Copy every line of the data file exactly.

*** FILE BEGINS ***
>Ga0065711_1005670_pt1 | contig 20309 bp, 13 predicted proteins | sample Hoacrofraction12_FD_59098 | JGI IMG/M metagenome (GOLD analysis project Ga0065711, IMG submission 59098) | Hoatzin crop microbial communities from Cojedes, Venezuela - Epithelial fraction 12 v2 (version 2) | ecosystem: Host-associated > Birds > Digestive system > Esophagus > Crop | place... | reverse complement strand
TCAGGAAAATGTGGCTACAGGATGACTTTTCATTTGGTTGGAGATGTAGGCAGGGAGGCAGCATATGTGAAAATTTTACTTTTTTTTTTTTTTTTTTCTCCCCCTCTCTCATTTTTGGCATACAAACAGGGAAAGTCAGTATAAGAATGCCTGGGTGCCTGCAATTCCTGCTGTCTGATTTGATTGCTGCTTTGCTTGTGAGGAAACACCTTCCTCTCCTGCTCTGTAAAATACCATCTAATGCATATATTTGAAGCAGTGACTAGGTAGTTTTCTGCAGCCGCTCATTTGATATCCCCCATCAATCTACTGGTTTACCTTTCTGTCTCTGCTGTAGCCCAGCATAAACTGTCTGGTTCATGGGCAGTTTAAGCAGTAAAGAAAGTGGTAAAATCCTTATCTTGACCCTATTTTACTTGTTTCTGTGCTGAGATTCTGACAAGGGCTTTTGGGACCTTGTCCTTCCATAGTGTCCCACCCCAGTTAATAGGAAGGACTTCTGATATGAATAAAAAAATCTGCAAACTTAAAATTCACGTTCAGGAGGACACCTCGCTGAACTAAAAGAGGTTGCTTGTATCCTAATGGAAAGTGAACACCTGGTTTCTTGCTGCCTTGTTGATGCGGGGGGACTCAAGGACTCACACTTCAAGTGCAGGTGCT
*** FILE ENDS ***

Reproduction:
>Ga0065711_1005670_pt1 | contig 20309 bp, 13 predicted proteins | sample Hoacrofraction12_FD_59098 | JGI IMG/M metagenome (GOLD analysis project Ga0065711, IMG submission 59098) | Hoatzin crop microbial communities from Cojedes, Venezuela - Epithelial fraction 12 v2 (version 2) | ecosystem: Host-associated > Birds > Digestive system > Esophagus > Crop | place... | reverse complement strand
TCAGGAAAATGTGGCTACAGGATGACTTTTCATTTGGTTGGAGATGTAGGCAGGGAGGCAGCATATGTGAAAATTTTACTTTTTTTTTTTTTTTTTTCTCCCCCTCTCTCATTTTTGGCATACAAACAGGGAAAGTCAGTATAAGAATGCCTGGGTGCCTGCAATTCCTGCTGTCTGATTTGATTGCTGCTTTGCTTGTGAGGAAACACCTTCCTCTCCTGCTCTGTAAAATACCATCTAATGCATATATTTGAAGCAGTGACTAGGTAGTTTTCTGCAGCCGCTCATTTGATATCCCCCATCAATCTACTGGTTTACCTTTCTGTCTCTGCTGTAGCCCAGCATAAACTGTCTGGTTCATGGGCAGTTTAAGCAGTAAAGAAAGTGGTAAAATCCTTATCTTGACCCTATTTTACTTGTTTCTGTGCTGAGATTCTGACAAGGGCTTTTGGGACCTTGTCCTTCCATAGTGTCCCACCCCAGTTAATAGGAAGGACTTCTGATATGAATAAAAAAATCTGCAAACTTAAAATTCACGTTCAGGAGGACACCTCGCTGAACTAAAAGAGGTTGCTTGTATCCTAATGGAAAGTGAACACCTGGTTTCTTGCTGCCTTGTTGATGCGGGGGGACTCAAGGACTCACACTTCAAGTGCAGGTGCT